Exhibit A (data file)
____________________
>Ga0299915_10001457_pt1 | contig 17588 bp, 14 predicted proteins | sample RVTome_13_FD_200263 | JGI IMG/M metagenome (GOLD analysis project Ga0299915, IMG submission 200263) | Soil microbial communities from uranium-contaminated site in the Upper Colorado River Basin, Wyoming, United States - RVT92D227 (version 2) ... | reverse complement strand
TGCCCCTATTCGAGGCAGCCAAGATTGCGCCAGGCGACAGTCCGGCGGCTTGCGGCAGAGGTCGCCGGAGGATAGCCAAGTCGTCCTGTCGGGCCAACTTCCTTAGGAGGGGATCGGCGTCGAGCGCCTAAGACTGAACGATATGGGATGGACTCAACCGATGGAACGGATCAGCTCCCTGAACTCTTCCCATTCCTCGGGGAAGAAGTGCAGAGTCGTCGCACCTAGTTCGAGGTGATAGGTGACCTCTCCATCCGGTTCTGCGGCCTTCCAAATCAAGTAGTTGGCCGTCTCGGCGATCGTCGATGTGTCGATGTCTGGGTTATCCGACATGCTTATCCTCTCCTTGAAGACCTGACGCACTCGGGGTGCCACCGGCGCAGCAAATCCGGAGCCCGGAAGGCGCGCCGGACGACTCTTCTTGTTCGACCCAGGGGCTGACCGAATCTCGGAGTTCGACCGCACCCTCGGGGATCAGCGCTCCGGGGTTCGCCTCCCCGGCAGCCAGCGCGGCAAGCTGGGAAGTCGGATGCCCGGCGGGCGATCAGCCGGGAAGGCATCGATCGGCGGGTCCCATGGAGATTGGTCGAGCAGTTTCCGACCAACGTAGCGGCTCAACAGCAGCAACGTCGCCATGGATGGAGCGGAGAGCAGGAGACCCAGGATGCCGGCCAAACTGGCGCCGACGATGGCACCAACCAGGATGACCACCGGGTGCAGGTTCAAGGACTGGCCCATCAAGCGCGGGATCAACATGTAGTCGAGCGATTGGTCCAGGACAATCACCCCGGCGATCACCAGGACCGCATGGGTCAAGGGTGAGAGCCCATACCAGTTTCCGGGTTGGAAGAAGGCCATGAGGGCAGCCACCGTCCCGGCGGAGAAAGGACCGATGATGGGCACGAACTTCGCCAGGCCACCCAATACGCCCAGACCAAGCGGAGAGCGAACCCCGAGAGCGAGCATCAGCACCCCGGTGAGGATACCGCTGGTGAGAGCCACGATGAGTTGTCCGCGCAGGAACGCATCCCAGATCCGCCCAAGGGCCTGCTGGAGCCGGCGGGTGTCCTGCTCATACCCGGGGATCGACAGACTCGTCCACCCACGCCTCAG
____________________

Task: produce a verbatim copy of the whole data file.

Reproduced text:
>Ga0299915_10001457_pt1 | contig 17588 bp, 14 predicted proteins | sample RVTome_13_FD_200263 | JGI IMG/M metagenome (GOLD analysis project Ga0299915, IMG submission 200263) | Soil microbial communities from uranium-contaminated site in the Upper Colorado River Basin, Wyoming, United States - RVT92D227 (version 2) ... | reverse complement strand
TGCCCCTATTCGAGGCAGCCAAGATTGCGCCAGGCGACAGTCCGGCGGCTTGCGGCAGAGGTCGCCGGAGGATAGCCAAGTCGTCCTGTCGGGCCAACTTCCTTAGGAGGGGATCGGCGTCGAGCGCCTAAGACTGAACGATATGGGATGGACTCAACCGATGGAACGGATCAGCTCCCTGAACTCTTCCCATTCCTCGGGGAAGAAGTGCAGAGTCGTCGCACCTAGTTCGAGGTGATAGGTGACCTCTCCATCCGGTTCTGCGGCCTTCCAAATCAAGTAGTTGGCCGTCTCGGCGATCGTCGATGTGTCGATGTCTGGGTTATCCGACATGCTTATCCTCTCCTTGAAGACCTGACGCACTCGGGGTGCCACCGGCGCAGCAAATCCGGAGCCCGGAAGGCGCGCCGGACGACTCTTCTTGTTCGACCCAGGGGCTGACCGAATCTCGGAGTTCGACCGCACCCTCGGGGATCAGCGCTCCGGGGTTCGCCTCCCCGGCAGCCAGCGCGGCAAGCTGGGAAGTCGGATGCCCGGCGGGCGATCAGCCGGGAAGGCATCGATCGGCGGGTCCCATGGAGATTGGTCGAGCAGTTTCCGACCAACGTAGCGGCTCAACAGCAGCAACGTCGCCATGGATGGAGCGGAGAGCAGGAGACCCAGGATGCCGGCCAAACTGGCGCCGACGATGGCACCAACCAGGATGACCACCGGGTGCAGGTTCAAGGACTGGCCCATCAAGCGCGGGATCAACATGTAGTCGAGCGATTGGTCCAGGACAATCACCCCGGCGATCACCAGGACCGCATGGGTCAAGGGTGAGAGCCCATACCAGTTTCCGGGTTGGAAGAAGGCCATGAGGGCAGCCACCGTCCCGGCGGAGAAAGGACCGATGATGGGCACGAACTTCGCCAGGCCACCCAATACGCCCAGACCAAGCGGAGAGCGAACCCCGAGAGCGAGCATCAGCACCCCGGTGAGGATACCGCTGGTGAGAGCCACGATGAGTTGTCCGCGCAGGAACGCATCCCAGATCCGCCCAAGGGCCTGCTGGAGCCGGCGGGTGTCCTGCTCATACCCGGGGATCGACAGACTCGTCCACCCACGCCTCAG